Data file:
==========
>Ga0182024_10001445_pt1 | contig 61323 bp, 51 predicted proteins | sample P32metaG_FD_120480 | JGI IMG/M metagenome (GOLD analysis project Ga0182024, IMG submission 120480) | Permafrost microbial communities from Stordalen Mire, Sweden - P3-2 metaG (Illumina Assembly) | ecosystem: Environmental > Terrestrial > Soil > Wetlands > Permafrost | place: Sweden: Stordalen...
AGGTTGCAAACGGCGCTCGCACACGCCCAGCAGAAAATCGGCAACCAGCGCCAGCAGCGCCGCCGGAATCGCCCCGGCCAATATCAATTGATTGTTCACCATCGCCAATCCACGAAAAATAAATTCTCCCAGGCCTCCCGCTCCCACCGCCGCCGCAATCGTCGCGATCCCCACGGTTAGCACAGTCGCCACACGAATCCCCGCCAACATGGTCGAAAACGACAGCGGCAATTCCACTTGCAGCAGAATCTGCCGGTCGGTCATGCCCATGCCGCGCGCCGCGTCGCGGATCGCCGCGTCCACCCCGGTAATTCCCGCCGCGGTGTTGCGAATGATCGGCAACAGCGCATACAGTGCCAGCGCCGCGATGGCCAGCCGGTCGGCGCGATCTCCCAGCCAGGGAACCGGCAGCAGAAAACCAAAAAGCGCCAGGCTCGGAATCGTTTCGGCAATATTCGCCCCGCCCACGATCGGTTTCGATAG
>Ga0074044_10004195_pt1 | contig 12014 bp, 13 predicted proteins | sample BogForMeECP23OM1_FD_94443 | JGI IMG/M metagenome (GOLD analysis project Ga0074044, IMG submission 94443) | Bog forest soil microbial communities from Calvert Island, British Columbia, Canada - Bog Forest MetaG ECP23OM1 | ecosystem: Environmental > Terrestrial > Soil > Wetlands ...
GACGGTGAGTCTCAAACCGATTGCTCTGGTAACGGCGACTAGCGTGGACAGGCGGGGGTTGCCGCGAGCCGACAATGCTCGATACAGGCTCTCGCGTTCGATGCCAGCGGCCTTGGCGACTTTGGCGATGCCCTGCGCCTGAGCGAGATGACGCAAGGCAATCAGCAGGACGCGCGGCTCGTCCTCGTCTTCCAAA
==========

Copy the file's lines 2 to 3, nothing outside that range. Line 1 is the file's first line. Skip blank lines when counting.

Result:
AGGTTGCAAACGGCGCTCGCACACGCCCAGCAGAAAATCGGCAACCAGCGCCAGCAGCGCCGCCGGAATCGCCCCGGCCAATATCAATTGATTGTTCACCATCGCCAATCCACGAAAAATAAATTCTCCCAGGCCTCCCGCTCCCACCGCCGCCGCAATCGTCGCGATCCCCACGGTTAGCACAGTCGCCACACGAATCCCCGCCAACATGGTCGAAAACGACAGCGGCAATTCCACTTGCAGCAGAATCTGCCGGTCGGTCATGCCCATGCCGCGCGCCGCGTCGCGGATCGCCGCGTCCACCCCGGTAATTCCCGCCGCGGTGTTGCGAATGATCGGCAACAGCGCATACAGTGCCAGCGCCGCGATGGCCAGCCGGTCGGCGCGATCTCCCAGCCAGGGAACCGGCAGCAGAAAACCAAAAAGCGCCAGGCTCGGAATCGTTTCGGCAATATTCGCCCCGCCCACGATCGGTTTCGATAG
>Ga0074044_10004195_pt1 | contig 12014 bp, 13 predicted proteins | sample BogForMeECP23OM1_FD_94443 | JGI IMG/M metagenome (GOLD analysis project Ga0074044, IMG submission 94443) | Bog forest soil microbial communities from Calvert Island, British Columbia, Canada - Bog Forest MetaG ECP23OM1 | ecosystem: Environmental > Terrestrial > Soil > Wetlands ...